The last big development that you’ll see in the near future is support for Home and Away routines with Nest devices. Note that Nest essentially pioneered Home and Away settings for smart thermostats, enabling reduced HVAC usage when the thermostat’s sensors indicated an empty house. But Home and Away routines take things to the next level.
Turner says that consumers will be able to group multiple smart devices and actions in the home into routines that fire off when you arrive at or leave from your house. For example, instead of simply changing the thermostat settings when you head out the door, your security cameras can be enabled and your lights can turn off. Think of it like setting up a geofencing rule for your smart devices only instead of using your phone’s GPS location, devices in the house will determine if you’re home or away.
Google calls this Presence Detection, which technically it is, although it’s not at the individual level, which is something I want to see. Customers will have full control over which devices have access and what location data they can see and collect for this feature, says Turner. Essentially, after many years, this is a large part of the original Nest vision realized; Google had to consolidate and re-tool its APIs since its purchase of Nest to make this happen.
While it seems like Google is taking much of control of the smart home out of consumer’s hands to add more security and a cohesive experience (that’s because it is), individuals will still have a modicum of control when it comes to the new Home and Away routines.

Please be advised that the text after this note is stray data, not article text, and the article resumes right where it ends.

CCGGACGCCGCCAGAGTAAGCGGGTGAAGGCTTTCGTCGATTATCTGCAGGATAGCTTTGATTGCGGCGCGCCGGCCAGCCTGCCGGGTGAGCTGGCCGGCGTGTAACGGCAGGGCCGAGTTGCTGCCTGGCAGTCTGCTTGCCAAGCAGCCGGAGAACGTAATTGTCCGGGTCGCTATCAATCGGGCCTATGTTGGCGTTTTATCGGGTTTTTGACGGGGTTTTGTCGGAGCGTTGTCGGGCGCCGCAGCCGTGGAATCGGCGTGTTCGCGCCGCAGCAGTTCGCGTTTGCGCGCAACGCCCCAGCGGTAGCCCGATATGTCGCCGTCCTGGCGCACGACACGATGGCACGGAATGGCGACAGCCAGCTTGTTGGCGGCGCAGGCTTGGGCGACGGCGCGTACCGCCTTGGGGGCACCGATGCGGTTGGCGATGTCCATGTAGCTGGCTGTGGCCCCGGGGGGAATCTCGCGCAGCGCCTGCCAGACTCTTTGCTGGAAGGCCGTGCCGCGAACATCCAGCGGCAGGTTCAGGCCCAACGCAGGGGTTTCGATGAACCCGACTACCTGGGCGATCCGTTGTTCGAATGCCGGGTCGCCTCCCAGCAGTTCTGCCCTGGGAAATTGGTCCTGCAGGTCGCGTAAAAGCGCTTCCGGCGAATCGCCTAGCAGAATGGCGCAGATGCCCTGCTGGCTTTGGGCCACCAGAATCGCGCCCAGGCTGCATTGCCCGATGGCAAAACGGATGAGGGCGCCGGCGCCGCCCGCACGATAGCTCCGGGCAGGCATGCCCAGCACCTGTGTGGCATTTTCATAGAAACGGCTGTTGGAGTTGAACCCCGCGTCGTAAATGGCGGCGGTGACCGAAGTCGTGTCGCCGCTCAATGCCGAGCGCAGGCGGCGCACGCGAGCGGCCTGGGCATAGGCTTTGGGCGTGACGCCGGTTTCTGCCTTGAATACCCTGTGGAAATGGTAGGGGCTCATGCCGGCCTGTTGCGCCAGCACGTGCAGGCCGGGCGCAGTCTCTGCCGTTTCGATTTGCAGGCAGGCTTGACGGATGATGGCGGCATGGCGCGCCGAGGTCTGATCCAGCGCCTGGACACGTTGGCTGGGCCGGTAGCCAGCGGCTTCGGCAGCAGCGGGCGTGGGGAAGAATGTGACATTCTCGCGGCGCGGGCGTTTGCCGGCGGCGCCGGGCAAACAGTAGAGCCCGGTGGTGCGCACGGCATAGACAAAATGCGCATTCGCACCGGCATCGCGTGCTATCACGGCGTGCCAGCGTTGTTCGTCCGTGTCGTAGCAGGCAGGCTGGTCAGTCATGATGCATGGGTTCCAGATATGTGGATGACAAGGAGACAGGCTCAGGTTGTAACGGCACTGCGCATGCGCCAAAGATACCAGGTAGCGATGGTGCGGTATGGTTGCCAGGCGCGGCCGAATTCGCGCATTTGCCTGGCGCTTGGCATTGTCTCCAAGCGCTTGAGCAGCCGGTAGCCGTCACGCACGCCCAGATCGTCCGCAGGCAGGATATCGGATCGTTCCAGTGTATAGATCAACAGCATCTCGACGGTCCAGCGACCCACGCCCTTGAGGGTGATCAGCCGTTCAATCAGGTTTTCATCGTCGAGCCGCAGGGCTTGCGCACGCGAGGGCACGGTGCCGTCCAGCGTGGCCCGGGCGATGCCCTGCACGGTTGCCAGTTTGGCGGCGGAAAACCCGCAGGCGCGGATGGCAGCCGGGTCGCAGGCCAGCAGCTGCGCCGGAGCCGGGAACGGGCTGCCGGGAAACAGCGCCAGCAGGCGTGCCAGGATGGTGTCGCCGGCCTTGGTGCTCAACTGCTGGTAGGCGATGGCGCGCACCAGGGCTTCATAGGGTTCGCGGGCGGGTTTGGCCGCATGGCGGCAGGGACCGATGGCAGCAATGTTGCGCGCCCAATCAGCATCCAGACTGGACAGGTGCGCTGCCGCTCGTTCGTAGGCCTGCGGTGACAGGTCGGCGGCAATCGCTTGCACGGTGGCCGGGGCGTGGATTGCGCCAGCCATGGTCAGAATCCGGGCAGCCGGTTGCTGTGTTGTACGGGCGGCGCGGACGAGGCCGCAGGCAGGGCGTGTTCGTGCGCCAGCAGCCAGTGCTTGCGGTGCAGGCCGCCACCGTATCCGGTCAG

Google is debuting a new Device Access Console both for commercial developers and homeowners to build and test their own Home and Away routines.
Not every device on the market will be initially compatible with these routines and you won’t be able to add any random device. However, if a device is supported by meeting Google’s partner requirements via security assessments and audits, you can create and test your own routines in the Console. I think of this as an appeasement to advanced users who were upset that Google removed some of their more in-depth automation as part of the transition away from Works With Nest.
The online event ended with Google’s commitment to the Connected Home Over IP (CHIP) effort, a smart home protocol standard which Apple, Amazon, and many others are a part of. I hoped for but didn’t expect to see much more than this passing mention, which was similar to Apple’s recent affirmation to CHIP during its World Wide Developer’s Conference last month. The most relevant CHIP mention was that Turner still expects the certification to be released before the end of the year.
With these announcements, Google has effectively set the stage for its smart home vision over the next year. And Android 11 will bring the first glimpses of a more effective smart home to consumers. After that, it’s up to device makers, developers, and CHIP before the full vision becomes reality.